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Offa's Dyke: section 380m west of Pottery Cottages

A Scheduled Monument in Oswestry Rural, Shropshire

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Coordinates

Latitude: 52.8399 / 52°50'23"N

Longitude: -3.1032 / 3°6'11"W

OS Eastings: 325783.805718

OS Northings: 327502.136312

OS Grid: SJ257275

Mapcode National: GBR 71.T2PM

Mapcode Global: WH78R.9WJ7

Entry Name: Offa's Dyke: section 380m west of Pottery Cottages

Scheduled Date: 26 October 1934

Last Amended: 5 September 2014

Source: Historic England

Source ID: 1004767

English Heritage Legacy ID: SA 88

County: Shropshire

Civil Parish: Oswestry Rural

Traditional County: Shropshire

Lieutenancy Area (Ceremonial County): Shropshire

Church of England Parish: Trefonen All Saints

Church of England Diocese: Lichfield

Summary

The earthworks and buried remains of a 520m long section of Offa's Dyke, 380m west of Pottery Cottages to the north of Trefonen.

Source: Historic England

Details

PRINCIPAL ELEMENTS
The monument includes the earthwork and buried remains of a 520m long section of Offa's Dyke, 380m west of Pottery Cottages to the north of Trefonen. Offa's Dyke generally consists of a bank, up to 3.5m high, with an intermittent parallel ditch and quarry pits in places. It was strengthened in some areas by additional earthworks, namely a berm between the bank and ditch and a counterscarp bank on the outer lip of the ditch.

DETAILS
The section of Dyke which runs southwards for approximately 520m from a road running west to east passing Pentre-shannel Farm, to the point where the Dyke is crossed by Chapel Lane to the north of Trefonen. At its northern end, for the first 130m, the bank has been reduced slightly by ploughing, particularly on its western side but survives as a low-profiled bank. The ditch, although largely infilled, remains visible as a slight depression. South of this section is an approximately 300m length where the earthworks of the bank, the counterscarp bank and the ditch are well preserved. Beyond this, is a 100m long section of the Dyke where the bank has been lowered by ploughing and cut by a lane but there are traces of a shallow ditch and the counterscarp bank on the west side. To the south of the lane, as far as Chapel Lane, the bank has a lowered profile and the ditch is visible as a shallow depression. At the southern end of this section of the Dyke the earthworks have been removed by the road (Chapel Lane) which runs from Fron to Trefonen.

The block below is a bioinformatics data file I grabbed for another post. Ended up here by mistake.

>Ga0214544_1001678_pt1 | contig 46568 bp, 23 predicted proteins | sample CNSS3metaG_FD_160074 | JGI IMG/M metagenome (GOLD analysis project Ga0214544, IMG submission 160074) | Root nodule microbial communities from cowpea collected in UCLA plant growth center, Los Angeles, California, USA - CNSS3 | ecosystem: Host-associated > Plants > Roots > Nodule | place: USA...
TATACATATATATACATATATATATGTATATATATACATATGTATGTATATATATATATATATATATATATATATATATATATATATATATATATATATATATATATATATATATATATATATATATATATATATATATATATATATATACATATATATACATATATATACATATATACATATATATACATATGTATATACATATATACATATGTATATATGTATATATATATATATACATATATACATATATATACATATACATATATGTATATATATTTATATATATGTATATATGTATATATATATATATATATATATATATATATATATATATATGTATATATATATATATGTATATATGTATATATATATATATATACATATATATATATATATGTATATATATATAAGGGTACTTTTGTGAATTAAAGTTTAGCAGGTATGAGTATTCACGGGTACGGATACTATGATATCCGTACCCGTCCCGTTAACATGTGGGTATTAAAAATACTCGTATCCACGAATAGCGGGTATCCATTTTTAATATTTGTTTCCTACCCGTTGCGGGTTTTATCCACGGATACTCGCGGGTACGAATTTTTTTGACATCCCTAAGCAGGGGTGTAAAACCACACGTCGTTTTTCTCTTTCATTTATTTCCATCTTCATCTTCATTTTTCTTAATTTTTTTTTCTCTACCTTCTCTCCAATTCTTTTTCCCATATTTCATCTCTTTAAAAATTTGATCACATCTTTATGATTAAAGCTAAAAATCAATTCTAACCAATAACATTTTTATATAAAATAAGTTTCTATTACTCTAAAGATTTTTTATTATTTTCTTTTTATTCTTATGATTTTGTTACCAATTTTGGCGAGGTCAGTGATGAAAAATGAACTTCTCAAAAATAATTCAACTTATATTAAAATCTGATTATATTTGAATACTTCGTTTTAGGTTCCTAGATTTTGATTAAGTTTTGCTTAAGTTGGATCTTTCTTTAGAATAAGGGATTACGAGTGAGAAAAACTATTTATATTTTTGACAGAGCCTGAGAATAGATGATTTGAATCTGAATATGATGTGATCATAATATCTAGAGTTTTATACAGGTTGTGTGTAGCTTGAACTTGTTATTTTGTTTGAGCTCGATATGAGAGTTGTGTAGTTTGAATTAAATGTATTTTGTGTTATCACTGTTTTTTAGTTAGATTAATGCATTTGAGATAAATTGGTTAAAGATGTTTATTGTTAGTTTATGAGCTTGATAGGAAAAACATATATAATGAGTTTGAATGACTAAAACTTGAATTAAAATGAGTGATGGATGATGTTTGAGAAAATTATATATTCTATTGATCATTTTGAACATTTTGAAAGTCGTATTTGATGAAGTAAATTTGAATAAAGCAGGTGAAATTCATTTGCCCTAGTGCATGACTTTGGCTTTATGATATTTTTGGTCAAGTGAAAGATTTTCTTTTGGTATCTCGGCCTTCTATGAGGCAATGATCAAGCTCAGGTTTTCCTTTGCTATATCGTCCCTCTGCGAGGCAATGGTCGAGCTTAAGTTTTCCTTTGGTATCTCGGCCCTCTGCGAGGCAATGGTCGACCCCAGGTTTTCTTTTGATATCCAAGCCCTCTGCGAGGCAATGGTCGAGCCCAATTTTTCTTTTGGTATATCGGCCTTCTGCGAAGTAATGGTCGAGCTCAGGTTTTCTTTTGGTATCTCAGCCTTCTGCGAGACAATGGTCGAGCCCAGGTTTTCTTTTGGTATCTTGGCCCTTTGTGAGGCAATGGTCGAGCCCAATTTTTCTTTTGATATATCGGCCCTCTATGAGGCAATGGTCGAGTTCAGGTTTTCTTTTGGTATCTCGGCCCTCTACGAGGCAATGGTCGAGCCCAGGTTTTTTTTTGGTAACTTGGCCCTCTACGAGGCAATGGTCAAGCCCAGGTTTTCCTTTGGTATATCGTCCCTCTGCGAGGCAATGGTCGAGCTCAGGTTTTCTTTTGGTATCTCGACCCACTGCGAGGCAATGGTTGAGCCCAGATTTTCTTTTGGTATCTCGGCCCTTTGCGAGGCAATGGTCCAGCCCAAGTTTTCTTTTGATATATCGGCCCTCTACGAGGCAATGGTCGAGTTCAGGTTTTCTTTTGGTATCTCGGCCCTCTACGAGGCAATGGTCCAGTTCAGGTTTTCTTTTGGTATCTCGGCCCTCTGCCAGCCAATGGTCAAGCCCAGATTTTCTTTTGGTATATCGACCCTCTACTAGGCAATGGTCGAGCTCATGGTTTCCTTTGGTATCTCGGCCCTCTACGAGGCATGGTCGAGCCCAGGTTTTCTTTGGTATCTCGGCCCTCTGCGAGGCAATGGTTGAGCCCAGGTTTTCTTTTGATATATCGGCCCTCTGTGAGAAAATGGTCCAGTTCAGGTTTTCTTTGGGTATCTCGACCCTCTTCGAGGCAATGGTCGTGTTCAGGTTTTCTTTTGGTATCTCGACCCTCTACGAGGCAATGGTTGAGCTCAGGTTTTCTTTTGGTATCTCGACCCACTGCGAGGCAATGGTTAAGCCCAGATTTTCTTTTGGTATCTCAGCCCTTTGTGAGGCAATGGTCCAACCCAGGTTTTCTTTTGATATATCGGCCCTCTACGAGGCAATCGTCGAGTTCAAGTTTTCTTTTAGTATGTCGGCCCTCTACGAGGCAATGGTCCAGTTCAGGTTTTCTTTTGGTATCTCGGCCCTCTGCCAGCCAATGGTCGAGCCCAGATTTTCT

EXCLUSIONS
All fence posts, stiles and telegraph poles are excluded from the scheduling, but the ground beneath these features is included.

Source: Historic England

Reasons for Scheduling

The section of Offa’s Dyke 380m west of Pottery Cottages, and east of Pentre-shannel Farm, is scheduled for the following principal reasons:

Rarity: this section represents part of a significant frontier work dating back to the early medieval period; Offa’s Dyke is considered to be the largest and most complete purpose-built earthwork of its type in the country;
Survival: it survives well despite some localised reduction of the earthworks and the infilling of the ditch over time, and will retain evidence for the date and method of its construction;
Potential: the Dyke will contain archaeological evidence which will increase our understanding of such defensive or demarcatory systems and will contribute to our knowledge of territorial boundaries both locally and in the wider context.

Source: Historic England

Sources

Books and journals
D Hill & M Worthington, , Offa’s Dyke History & Guide, (2003)
J Highham & M J Ryan, , Landscape Archaeology of Anglo-Saxon England, (2010)
Kay, K, Richards, , Offa's Dyke Path North, (1995)
Other
A H Archaeological Services, Heritage Assessment on land north of Whitridge Way, Trefonen, Shropshire NGR SJ 258 270, Report Number 46, May 2014,
Dr G Nash, Proposed Development at Whitridge Way Development, Trefonen, Shropshire. Heritage Statement, April 2014,

Source: Historic England

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